Once we reached the aircraft, maintenance crews from the 376 EAMXS had already been out there ensuring our aircraft was in great flying condition, which it always was. The Pilot did a quick walk around of the aircraft checking vital parts and one last verification.
And inside, the Co-Pilot and Boom Operator were performing their mission essential checks.
Finally there was the “Take Off Time,” which is when the mission actually started. Winds favored a runway 08 departure on both of our missions with a left upwind turn towards the amazing Kirghiz mountains.
The benefit of flying out of Kyrgyzstan is that it is a short one hour flight over Tajikistan and you are immediately in Afghanistan. This allows the USAF to immediately support any aircraft operation in the AOR.
As this was a combat mission, the exact route of flight was classified. All I know is that on my first mission, we were supporting fighter jets in the North / Northwestern area of Afghanistan. I was told that the mountain ranges off in the distance was the Pakistan boarder, which we were not allowed to cross into.
On my second sortie, we refueled fighter jets in Eastern Afghanistan along the Iranian boarder, which we were not allowed to cross into. Definitely do not want to cause any international incidents. But on our second flight, there was a transmission from an Iranian controller on Emergency Guard Frequency 121.5 that an aircraft has strayed into Iranian airspace and to turn around immediately else interceptors would be scrambled. I was told that the Iranian boarder was mobile depending on the controller. 🙂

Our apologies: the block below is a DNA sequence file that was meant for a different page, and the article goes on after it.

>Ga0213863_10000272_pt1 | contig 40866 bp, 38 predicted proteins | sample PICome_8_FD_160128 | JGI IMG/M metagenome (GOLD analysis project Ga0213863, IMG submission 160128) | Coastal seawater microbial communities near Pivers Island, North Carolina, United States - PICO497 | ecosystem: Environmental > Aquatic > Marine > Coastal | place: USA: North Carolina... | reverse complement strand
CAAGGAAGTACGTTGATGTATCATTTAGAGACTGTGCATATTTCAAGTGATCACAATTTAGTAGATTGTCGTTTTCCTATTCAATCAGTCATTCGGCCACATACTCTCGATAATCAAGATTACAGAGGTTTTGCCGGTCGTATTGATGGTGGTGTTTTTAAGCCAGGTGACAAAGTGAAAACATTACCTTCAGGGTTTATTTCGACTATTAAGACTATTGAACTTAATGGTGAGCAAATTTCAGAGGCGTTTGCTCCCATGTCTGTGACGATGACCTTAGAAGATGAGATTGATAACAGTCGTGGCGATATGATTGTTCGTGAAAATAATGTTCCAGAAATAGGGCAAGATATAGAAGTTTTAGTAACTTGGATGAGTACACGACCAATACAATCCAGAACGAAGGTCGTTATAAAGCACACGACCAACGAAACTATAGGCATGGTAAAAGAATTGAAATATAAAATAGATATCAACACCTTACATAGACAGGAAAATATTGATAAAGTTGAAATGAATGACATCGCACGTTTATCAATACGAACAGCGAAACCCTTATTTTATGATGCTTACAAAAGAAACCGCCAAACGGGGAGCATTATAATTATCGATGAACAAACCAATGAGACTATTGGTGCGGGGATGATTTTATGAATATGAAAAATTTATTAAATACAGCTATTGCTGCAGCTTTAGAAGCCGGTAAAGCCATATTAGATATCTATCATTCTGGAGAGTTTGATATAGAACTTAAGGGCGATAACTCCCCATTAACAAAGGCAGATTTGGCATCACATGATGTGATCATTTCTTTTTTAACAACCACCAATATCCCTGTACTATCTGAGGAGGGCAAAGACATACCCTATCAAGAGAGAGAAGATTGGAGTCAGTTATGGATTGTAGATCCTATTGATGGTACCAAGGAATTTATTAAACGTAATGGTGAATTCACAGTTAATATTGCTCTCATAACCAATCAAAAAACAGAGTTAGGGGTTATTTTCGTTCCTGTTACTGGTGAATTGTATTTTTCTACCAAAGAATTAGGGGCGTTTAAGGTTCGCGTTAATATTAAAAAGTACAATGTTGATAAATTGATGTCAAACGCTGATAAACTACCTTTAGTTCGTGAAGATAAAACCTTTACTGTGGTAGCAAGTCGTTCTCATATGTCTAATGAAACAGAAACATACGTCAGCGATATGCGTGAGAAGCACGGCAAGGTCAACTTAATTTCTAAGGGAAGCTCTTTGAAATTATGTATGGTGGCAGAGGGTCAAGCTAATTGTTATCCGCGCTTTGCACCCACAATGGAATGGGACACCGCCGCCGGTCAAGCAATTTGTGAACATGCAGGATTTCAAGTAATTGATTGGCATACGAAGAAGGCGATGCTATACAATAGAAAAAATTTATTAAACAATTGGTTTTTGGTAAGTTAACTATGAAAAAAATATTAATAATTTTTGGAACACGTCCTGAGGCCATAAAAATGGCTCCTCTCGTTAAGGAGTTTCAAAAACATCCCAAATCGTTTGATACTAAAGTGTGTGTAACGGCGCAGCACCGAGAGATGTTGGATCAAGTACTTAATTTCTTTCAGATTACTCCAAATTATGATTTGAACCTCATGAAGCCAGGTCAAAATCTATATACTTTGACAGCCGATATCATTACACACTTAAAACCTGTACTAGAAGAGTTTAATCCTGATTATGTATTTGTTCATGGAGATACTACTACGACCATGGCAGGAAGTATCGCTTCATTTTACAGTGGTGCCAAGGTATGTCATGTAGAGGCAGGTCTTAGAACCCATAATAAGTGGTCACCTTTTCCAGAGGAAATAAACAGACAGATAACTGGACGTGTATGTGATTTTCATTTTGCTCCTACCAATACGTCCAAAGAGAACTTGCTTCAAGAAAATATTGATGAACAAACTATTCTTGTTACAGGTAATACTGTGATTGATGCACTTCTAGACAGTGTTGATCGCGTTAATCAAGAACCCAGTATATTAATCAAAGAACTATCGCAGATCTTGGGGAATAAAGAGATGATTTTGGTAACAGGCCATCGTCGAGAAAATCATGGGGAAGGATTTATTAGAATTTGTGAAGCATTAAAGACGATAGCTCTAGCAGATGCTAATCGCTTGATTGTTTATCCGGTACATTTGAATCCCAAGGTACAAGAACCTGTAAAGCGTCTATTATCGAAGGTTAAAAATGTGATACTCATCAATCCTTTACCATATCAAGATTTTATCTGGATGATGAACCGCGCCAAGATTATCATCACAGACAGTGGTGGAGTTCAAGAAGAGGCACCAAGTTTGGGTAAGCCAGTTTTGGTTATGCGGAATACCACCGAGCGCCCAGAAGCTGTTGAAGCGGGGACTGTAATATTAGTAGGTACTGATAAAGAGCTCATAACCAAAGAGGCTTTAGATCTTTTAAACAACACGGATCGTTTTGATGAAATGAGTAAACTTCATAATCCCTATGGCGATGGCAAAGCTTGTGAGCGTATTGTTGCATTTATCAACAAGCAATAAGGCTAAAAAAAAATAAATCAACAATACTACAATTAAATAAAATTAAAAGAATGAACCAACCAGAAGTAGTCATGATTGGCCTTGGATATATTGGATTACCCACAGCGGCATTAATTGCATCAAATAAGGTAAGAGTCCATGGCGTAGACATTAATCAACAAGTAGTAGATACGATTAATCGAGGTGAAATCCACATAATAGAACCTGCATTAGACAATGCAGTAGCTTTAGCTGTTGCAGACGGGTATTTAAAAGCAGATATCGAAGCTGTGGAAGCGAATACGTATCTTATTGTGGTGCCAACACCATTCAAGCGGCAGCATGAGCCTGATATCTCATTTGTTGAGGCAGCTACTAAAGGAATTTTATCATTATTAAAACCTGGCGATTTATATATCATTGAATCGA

As we took off from Manas International airport, it was like we were any other aircraft flying that day. We spoke to Manas Tower to get our clearance to take off, and then were handed off to Center which guided us along our filed flight route into Afghanistan. Once we reached Afghanistan, we then went “Tactical.” What that means is that we were no longer being controlled by Afghani ATC, but instead were being routed and watched over by a USAF AWACS aircraft. We switched over to encrypted frequencies and started using codewords. Some real Tom Clancy stuff!
The 376th EOSS Operations Group had lined up aircraft almost immediately upon entering Afghanistan. Typically there are several aerial refueling tracks that are scattered across Afghanistan. These tracks change frequently and are updated in the “Secrets” bag that are known to each “friendly” aircraft in the AOR.
Our KC-135 would fly from one AR Track to another to another and then return back to TC Manas. As we orbited each track, we had scheduled F-16s that came up for fuel as they needed it.